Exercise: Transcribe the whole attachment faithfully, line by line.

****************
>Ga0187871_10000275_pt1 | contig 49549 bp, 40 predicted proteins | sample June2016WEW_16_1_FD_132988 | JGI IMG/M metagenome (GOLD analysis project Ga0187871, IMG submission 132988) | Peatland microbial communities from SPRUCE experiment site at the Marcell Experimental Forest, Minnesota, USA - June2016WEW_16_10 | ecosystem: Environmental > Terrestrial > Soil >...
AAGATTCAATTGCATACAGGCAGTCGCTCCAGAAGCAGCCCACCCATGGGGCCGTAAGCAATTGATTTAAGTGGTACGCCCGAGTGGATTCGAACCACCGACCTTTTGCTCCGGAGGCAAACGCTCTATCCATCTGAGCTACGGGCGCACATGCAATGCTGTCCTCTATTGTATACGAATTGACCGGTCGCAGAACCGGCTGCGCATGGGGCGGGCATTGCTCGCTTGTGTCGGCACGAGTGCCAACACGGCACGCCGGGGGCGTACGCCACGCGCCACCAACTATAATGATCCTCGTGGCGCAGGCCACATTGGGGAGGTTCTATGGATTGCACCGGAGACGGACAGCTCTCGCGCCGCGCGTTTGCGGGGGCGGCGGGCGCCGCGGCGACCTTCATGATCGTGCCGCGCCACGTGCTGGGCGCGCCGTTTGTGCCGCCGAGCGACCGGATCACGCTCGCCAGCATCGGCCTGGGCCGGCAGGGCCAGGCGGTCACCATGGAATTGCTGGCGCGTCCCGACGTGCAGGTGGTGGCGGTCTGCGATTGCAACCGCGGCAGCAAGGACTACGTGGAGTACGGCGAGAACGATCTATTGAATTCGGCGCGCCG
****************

>Ga0187871_10000275_pt1 | contig 49549 bp, 40 predicted proteins | sample June2016WEW_16_1_FD_132988 | JGI IMG/M metagenome (GOLD analysis project Ga0187871, IMG submission 132988) | Peatland microbial communities from SPRUCE experiment site at the Marcell Experimental Forest, Minnesota, USA - June2016WEW_16_10 | ecosystem: Environmental > Terrestrial > Soil >...
AAGATTCAATTGCATACAGGCAGTCGCTCCAGAAGCAGCCCACCCATGGGGCCGTAAGCAATTGATTTAAGTGGTACGCCCGAGTGGATTCGAACCACCGACCTTTTGCTCCGGAGGCAAACGCTCTATCCATCTGAGCTACGGGCGCACATGCAATGCTGTCCTCTATTGTATACGAATTGACCGGTCGCAGAACCGGCTGCGCATGGGGCGGGCATTGCTCGCTTGTGTCGGCACGAGTGCCAACACGGCACGCCGGGGGCGTACGCCACGCGCCACCAACTATAATGATCCTCGTGGCGCAGGCCACATTGGGGAGGTTCTATGGATTGCACCGGAGACGGACAGCTCTCGCGCCGCGCGTTTGCGGGGGCGGCGGGCGCCGCGGCGACCTTCATGATCGTGCCGCGCCACGTGCTGGGCGCGCCGTTTGTGCCGCCGAGCGACCGGATCACGCTCGCCAGCATCGGCCTGGGCCGGCAGGGCCAGGCGGTCACCATGGAATTGCTGGCGCGTCCCGACGTGCAGGTGGTGGCGGTCTGCGATTGCAACCGCGGCAGCAAGGACTACGTGGAGTACGGCGAGAACGATCTATTGAATTCGGCGCGCCG